Meet Ellen’s Pets
I love animals. I can’t walk past a dog without stopping to say hello and pet him (my family knows this about me and just assumes it’s going to happen). When we visit friends with dogs or cats, at least part of my time is spent with the fur babies. I consider my four-legged kids to be as much a part of my family as my husband and our two-legged son, Tommy. Every year for Father’s Day I give my husband a collage of all the kids—Tommy and our dogs and cats. For Christmas 2016, I gave him a clock with each hour represented by a family member.
My four-legged family members:
I photographed him and his brother Griffin (below) for adoption photos for my vet, brought them home for a long weekend (so that they wouldn’t have to stay at the vet hospital over the weekend) and never brought them back—foster fails. Alfie is sweet, affectionate and attached, usually hanging out wherever we are, and has one of the loudest purrs I’ve ever heard. He absolutely loves to be held. When I first picked him up at the vet’s office, he wouldn’t even let me put him down to sit in my lap, and he still loves to be over your shoulder. He’s very clever and uses his paws to try to get what he wants; if you’re holding something that he wants, he will pull down on your hand with his paw to get it closer to him.
Extremely close with his brother Alfie, they share many of the same traits. He loves to chase anything you throw or drag for him, and if he wants to play, he’ll often bring a toy over or lie with a paw on it and look at you. We say that his affection stores run low at night, as he always comes to one of us in the morning wanting a lot of petting and attention. He and Alfie love to play with each other, wrestling and chasing each other through the house. I really didn’t bring them home so that we could adopt them, I just wanted to give them a break for the weekend. But we’re so glad we gave them that “weekend break”—none of us can imagine life without them.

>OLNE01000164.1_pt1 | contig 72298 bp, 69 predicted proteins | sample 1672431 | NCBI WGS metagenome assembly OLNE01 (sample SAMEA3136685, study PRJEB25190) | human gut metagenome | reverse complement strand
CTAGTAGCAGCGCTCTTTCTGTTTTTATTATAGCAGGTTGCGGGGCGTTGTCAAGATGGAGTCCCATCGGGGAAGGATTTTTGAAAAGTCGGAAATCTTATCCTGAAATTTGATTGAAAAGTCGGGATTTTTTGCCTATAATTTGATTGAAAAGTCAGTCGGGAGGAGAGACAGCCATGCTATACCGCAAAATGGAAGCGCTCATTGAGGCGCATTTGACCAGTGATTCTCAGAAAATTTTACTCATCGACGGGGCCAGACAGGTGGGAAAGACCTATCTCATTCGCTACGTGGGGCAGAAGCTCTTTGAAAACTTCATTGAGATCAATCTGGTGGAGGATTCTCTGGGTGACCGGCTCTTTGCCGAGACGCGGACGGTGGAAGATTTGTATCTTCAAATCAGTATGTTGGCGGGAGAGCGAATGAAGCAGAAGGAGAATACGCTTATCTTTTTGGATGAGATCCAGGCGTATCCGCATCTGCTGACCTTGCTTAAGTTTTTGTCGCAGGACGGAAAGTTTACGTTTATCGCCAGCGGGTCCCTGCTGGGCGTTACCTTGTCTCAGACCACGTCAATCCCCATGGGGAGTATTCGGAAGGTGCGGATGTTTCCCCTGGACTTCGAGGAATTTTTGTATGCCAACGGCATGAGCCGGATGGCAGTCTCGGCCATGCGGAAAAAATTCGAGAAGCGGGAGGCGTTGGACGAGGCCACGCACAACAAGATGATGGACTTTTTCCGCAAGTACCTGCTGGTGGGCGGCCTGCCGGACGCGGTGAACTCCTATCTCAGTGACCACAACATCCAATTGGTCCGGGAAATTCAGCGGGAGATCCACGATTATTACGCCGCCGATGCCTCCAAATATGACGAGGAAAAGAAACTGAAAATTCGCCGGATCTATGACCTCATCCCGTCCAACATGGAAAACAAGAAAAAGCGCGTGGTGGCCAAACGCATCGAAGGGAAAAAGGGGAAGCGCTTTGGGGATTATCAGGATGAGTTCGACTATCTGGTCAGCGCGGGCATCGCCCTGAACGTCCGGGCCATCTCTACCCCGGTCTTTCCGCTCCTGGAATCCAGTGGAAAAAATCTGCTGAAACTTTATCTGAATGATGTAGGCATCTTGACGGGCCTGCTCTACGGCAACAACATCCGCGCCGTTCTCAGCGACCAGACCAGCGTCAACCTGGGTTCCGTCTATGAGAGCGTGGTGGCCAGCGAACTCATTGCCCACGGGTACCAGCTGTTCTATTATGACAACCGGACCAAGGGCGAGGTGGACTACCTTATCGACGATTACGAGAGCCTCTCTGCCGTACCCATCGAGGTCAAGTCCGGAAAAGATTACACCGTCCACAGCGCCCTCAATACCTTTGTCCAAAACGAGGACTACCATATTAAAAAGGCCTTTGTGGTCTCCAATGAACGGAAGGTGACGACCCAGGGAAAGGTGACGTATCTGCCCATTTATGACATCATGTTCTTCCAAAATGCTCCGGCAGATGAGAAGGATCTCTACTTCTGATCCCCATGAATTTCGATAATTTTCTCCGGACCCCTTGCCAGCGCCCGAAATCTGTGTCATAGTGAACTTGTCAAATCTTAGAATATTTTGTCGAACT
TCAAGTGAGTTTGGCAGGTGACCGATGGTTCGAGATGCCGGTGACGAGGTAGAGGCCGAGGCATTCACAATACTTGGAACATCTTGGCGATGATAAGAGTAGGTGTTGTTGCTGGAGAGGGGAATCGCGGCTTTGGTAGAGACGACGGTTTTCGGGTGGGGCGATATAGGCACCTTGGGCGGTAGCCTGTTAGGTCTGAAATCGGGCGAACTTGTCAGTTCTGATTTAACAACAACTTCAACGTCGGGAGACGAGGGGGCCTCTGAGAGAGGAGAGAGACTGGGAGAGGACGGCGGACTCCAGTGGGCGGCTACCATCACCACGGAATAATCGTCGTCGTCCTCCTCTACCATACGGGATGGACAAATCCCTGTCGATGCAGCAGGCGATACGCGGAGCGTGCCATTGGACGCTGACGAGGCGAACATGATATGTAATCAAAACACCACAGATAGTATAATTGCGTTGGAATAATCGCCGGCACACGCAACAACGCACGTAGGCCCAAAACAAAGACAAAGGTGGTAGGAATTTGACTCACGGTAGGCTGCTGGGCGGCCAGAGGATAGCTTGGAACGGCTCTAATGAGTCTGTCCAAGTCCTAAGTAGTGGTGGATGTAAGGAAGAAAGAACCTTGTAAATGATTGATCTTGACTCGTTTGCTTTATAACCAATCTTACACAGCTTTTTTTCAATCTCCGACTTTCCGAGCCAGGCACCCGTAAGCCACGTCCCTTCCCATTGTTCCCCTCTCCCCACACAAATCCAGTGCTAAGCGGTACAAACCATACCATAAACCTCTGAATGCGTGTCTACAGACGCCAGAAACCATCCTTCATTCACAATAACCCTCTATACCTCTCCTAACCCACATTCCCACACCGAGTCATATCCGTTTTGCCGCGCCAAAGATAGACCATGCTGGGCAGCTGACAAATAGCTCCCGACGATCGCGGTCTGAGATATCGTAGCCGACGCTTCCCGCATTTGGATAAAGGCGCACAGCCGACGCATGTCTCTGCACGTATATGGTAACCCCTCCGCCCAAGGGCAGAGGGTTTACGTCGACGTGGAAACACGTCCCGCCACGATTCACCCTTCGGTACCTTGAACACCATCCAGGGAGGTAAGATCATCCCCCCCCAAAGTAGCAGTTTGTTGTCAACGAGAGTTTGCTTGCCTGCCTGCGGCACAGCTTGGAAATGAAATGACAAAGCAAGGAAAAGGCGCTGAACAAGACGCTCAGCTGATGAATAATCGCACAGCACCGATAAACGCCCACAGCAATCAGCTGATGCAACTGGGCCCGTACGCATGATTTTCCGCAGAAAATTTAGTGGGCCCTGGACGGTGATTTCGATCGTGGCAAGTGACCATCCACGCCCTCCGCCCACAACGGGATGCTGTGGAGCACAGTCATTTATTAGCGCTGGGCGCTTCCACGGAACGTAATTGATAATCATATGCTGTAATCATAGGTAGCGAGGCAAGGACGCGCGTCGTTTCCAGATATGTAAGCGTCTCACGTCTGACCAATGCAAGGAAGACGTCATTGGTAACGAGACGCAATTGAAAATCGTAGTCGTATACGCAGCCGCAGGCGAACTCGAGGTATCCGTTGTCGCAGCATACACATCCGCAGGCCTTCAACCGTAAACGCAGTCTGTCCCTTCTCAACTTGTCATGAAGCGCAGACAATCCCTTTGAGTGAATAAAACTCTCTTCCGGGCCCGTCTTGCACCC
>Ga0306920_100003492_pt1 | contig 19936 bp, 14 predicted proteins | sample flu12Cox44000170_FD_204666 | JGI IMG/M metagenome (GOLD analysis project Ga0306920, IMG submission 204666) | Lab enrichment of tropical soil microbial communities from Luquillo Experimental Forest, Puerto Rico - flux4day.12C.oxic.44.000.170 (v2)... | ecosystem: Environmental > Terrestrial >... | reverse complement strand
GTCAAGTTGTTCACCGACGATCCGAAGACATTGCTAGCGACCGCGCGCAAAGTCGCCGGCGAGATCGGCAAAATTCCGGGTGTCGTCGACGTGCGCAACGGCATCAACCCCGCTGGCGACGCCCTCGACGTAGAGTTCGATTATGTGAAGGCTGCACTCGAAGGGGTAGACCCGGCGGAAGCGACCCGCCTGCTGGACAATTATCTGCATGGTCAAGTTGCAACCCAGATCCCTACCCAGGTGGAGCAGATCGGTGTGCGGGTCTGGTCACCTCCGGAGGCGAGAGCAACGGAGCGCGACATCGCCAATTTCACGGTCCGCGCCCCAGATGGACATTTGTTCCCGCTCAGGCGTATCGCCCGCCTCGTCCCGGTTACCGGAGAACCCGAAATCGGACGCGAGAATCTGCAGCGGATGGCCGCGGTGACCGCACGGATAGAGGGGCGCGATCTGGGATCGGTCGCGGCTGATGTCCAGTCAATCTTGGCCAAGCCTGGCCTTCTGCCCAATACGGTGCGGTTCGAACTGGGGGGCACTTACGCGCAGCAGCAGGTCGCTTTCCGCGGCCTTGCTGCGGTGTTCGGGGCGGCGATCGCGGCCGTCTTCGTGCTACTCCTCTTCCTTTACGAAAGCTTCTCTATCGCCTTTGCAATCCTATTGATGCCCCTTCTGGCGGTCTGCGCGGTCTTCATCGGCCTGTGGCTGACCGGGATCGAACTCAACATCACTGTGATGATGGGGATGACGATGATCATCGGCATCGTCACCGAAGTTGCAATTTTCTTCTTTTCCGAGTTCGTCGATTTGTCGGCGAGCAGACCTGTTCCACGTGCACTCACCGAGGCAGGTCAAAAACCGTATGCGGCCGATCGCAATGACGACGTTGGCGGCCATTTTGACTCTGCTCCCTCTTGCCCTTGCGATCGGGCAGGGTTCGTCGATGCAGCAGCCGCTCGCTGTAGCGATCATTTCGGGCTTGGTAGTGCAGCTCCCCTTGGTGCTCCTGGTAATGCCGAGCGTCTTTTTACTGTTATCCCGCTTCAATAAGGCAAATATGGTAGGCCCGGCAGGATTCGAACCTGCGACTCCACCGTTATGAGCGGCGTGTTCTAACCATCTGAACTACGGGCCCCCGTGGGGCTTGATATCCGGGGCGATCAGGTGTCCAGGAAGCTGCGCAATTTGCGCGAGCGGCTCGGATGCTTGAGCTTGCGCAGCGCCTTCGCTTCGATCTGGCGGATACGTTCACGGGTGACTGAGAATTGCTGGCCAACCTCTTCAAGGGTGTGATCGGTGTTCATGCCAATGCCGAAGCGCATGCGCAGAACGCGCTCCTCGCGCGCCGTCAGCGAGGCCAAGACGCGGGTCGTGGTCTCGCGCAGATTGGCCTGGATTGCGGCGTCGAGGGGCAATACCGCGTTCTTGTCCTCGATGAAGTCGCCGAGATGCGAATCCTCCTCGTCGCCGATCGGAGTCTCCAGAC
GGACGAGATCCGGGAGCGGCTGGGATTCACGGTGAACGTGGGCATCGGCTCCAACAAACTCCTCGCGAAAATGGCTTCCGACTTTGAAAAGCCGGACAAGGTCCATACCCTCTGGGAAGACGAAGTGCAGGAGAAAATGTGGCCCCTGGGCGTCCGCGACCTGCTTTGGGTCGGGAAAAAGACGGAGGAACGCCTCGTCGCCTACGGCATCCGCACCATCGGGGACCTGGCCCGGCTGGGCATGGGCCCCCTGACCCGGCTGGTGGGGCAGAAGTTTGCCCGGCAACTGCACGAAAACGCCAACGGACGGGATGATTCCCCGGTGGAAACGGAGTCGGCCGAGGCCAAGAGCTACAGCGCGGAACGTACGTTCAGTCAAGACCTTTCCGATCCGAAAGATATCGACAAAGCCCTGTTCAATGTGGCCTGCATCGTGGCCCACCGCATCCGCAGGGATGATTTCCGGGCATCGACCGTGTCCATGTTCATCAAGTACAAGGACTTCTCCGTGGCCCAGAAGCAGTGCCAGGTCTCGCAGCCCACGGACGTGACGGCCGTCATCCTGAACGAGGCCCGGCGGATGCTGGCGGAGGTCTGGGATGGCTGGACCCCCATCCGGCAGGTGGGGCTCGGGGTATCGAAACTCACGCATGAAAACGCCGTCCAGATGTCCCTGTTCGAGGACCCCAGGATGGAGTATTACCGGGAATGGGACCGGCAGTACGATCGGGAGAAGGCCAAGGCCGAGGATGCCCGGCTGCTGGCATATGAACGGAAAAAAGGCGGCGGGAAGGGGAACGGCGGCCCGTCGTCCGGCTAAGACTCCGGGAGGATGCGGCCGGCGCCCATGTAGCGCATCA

People always comment on how pretty Lola is, and my response is, “She’s about 1000 times sweeter than she is pretty.” And it’s true. She’s a joyful, sweet, loving, affectionate, and fun girl, and we couldn’t possibly love her any more than we do. She’s not perfect; she still harasses the cats sometimes and is a little too friendly when people come over (let’s just say that she tries to kiss everyone in the face and if it requires jumping on them to do it, so be it). But she’s the perfect dog for us, adding so much joy to our lives!
Storm and Panther
I love black cats, but after we lost our black cat, Chaya, several years ago, I couldn’t even look at one without feeling sad. One of my friends posted photos on Instagram of four black kittens she was fostering, and I looked at the pictures and thought that maybe it was the right time. Initially, we just wanted one, Panther (on the right). All the kittens had a bacterial infection though, so we couldn’t take him home right away. I went back to visit them the following week and picked up one of the female cats. She basically melted into my lap and I decided that two is better than one, so we brought her home, too. They are very bonded and are almost always together; I think I will always adopt litter mates because watching the love they have for each other is heartwarming. Storm is 100% sweetness. Panther is also very sweet but is into everything. The refrigerator. The pantry. Cabinets. And so on. They both are amazing cats; they get along really well with all the other fur kids, too.